Managing disease in Ethiopian wolves

Will Burrard-Lucas
Published: 02 November 2022
Last edited: 23 November 2022
remove_red_eye 1167 Views


Ethiopian wolves (Canis simensis) are Africa’s most endangered carnivore, with approximately 500 individuals remaining along the country’s Afroalpine habitat, approximately half of which are found in the Bale Mountains. While habitat loss is a major threat to species survival, infectious disease epizootics have had serious impacts on wolf populations. Since 1992, the wolves in the Bale Mountains have faced eight major outbreaks from rabies and canine distemper viruses. Outbreaks are prompted by introduction of the viruses from domestic dogs. The density and social nature of the wolves allow for rapid virus transmission amongst and between packs; concerningly, outbreaks have resulted in extinctions of entire packs. To effectively manage this threat, the Ethiopian Wolf Conservation Programme and its partners have developed and applied a comprehensive conservation strategy, including preventive and reactive vaccination and disease monitoring in line with a One Health approach.


East and South Africa
Scale of implementation
Grassland ecosystems
Temperate grassland, savanna, shrubland
Tundra or montane grassland
Habitat fragmentation and degradation
Health and human wellbeing
Local actors
Not listed
One Health
Outreach & communications
Science and research
Species Conservation and One Health Interventions
Wildlife Health Surveillance (to capture biodiversity, health, disease, and pathogen surveillance)
Species Monitoring and Research
Species Disease Early warning systems
Species Conservation Planning
Risk communication, community engagement and behaviour change
Outbreak investigation and access to laboratory
One Health
Animal health
Biodiversity-health nexus
Good governance of landscapes
Neglected tropical diseases, emerging infectious diseases, non-communicable diseases, zoonoses, antimicrobial resistance
Ecosystem loss


Bale Mountain National Park, Oromia, Ethiopia


The presence of unvaccinated domestic dogs is compounded by habitat loss, bringing people, domestic animals, and wildlife closer together and creating opportunities for disease transmission. 


  • Ethiopian wolves
  • Communities living in/around landscape
  • Other wildlife and domestic animals present in/around the ecosystem


How do the building blocks interact?

The Ethiopian Wolf Conservation strategy involves many components and stakeholders. The disease management aspect has a foundation of scientific evidence and awareness, which has informed an integrated disease management strategy, including detection and vaccination. As rabies presents a serious threat to the health of humans, domestic animals, and wildlife alike, this solution reinforces how conservation can generate important One Health benefits.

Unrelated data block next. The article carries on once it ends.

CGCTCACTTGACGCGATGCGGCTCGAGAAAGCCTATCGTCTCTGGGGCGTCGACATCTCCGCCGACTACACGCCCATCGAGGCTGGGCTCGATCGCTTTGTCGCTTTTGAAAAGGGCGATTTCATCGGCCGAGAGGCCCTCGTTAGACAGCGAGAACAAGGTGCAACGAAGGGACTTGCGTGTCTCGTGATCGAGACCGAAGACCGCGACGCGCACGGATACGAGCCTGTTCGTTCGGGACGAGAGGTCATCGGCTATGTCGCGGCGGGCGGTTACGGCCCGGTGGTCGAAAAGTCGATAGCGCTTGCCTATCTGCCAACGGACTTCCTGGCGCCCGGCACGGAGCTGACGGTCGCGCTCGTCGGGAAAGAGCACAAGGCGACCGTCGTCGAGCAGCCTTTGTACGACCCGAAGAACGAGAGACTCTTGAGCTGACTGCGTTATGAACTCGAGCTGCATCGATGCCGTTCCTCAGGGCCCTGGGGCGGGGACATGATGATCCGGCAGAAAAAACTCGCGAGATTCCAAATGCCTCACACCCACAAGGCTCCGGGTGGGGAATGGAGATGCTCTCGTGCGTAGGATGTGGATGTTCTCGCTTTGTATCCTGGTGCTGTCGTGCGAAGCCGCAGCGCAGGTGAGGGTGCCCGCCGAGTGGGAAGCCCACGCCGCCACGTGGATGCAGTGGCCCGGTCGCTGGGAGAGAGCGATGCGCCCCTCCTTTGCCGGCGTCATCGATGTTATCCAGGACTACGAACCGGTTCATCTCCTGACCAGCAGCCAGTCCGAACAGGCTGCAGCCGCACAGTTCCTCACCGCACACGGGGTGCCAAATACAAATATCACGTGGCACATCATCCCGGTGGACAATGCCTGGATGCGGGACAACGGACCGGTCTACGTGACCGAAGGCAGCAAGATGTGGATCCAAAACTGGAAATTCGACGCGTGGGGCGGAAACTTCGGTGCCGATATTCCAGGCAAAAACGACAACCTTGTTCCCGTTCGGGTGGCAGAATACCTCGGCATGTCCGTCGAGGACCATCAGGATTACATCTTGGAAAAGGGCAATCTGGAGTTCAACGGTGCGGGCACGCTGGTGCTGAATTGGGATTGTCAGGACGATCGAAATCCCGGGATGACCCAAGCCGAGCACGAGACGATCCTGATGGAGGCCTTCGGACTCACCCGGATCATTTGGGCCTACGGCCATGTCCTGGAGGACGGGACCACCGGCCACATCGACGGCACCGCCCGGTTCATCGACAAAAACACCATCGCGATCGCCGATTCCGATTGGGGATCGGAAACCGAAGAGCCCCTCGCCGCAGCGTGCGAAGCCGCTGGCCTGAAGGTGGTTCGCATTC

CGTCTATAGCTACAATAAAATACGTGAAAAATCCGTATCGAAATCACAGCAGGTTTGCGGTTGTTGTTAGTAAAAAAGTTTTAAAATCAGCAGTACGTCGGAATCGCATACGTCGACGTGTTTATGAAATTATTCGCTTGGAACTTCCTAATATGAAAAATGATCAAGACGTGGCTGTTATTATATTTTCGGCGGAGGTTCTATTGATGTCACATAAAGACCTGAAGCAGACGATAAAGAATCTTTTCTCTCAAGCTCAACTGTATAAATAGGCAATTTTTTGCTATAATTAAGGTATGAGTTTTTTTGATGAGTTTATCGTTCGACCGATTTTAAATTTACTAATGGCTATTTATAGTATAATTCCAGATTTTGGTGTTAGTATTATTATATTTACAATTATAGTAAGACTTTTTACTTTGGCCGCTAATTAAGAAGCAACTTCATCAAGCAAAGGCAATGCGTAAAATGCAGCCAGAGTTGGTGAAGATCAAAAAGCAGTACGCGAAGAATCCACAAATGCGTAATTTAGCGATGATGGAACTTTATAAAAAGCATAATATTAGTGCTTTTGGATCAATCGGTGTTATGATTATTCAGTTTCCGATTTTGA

As part of the Ethiopian wolf conservation strategy, an integrated disease management strategy for rabies and canine distemper has involved numerous key partners, including the Ethiopian Wildlife Conservation Authority and protected area managers, local governments, and communities. The plan includes five components: controlling diseases in reservoir dogs, reducing dog-wolf contact, increasing capacity to detect outbreaks, vaccinating wolves as a preventative measure and, (as a last resort) emergency vaccination of wolves in response to a confirmed epizootic. Specific indicators are tracked to continually evaluate the impact of the strategy, including the number of packs orally vaccinated against rabies, frequency of free-roaming dogs within wolf habitat, number of district and zonal staff trained and equipped to conduct wildlife post-mortems, and the number of villages reached by awareness campaigns. The EWCP routinely vaccinates 3,000-4,000 dogs a year against canine distemper and rabies in the settlements around wolf habitat in the Bale Mountains, to reduce the risk of them transmitting the virus to Ethiopian wolves, livestock and people. An overall indicator of the success of this work has been the down-listing from critically endangered to endangered on the IUCN Red List, based on an increase in wolf population numbers.

Contributed by

cybulska_42350's picture

Claudio Sillero EcoHealth Alliance